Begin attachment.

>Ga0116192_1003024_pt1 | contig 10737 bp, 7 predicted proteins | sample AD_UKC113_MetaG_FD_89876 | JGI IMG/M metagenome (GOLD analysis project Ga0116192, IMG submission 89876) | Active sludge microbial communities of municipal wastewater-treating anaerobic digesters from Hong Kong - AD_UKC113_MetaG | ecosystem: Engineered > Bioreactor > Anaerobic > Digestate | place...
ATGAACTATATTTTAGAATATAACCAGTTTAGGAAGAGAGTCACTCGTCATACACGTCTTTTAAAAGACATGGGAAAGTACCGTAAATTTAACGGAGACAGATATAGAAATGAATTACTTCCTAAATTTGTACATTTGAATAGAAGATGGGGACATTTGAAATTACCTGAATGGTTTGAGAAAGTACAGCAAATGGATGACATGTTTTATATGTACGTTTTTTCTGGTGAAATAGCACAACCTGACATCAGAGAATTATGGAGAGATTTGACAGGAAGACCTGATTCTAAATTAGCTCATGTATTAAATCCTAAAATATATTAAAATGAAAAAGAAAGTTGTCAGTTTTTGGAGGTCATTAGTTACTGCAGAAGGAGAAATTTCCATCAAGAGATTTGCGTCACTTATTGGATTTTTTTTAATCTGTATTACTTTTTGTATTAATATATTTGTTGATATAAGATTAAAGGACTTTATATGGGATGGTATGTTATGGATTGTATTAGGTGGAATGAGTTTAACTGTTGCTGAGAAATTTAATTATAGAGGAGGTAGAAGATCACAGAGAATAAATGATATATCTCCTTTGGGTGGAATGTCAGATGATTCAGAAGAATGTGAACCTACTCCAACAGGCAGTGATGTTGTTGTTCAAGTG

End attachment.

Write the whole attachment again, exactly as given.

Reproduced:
>Ga0116192_1003024_pt1 | contig 10737 bp, 7 predicted proteins | sample AD_UKC113_MetaG_FD_89876 | JGI IMG/M metagenome (GOLD analysis project Ga0116192, IMG submission 89876) | Active sludge microbial communities of municipal wastewater-treating anaerobic digesters from Hong Kong - AD_UKC113_MetaG | ecosystem: Engineered > Bioreactor > Anaerobic > Digestate | place...
ATGAACTATATTTTAGAATATAACCAGTTTAGGAAGAGAGTCACTCGTCATACACGTCTTTTAAAAGACATGGGAAAGTACCGTAAATTTAACGGAGACAGATATAGAAATGAATTACTTCCTAAATTTGTACATTTGAATAGAAGATGGGGACATTTGAAATTACCTGAATGGTTTGAGAAAGTACAGCAAATGGATGACATGTTTTATATGTACGTTTTTTCTGGTGAAATAGCACAACCTGACATCAGAGAATTATGGAGAGATTTGACAGGAAGACCTGATTCTAAATTAGCTCATGTATTAAATCCTAAAATATATTAAAATGAAAAAGAAAGTTGTCAGTTTTTGGAGGTCATTAGTTACTGCAGAAGGAGAAATTTCCATCAAGAGATTTGCGTCACTTATTGGATTTTTTTTAATCTGTATTACTTTTTGTATTAATATATTTGTTGATATAAGATTAAAGGACTTTATATGGGATGGTATGTTATGGATTGTATTAGGTGGAATGAGTTTAACTGTTGCTGAGAAATTTAATTATAGAGGAGGTAGAAGATCACAGAGAATAAATGATATATCTCCTTTGGGTGGAATGTCAGATGATTCAGAAGAATGTGAACCTACTCCAACAGGCAGTGATGTTGTTGTTCAAGTG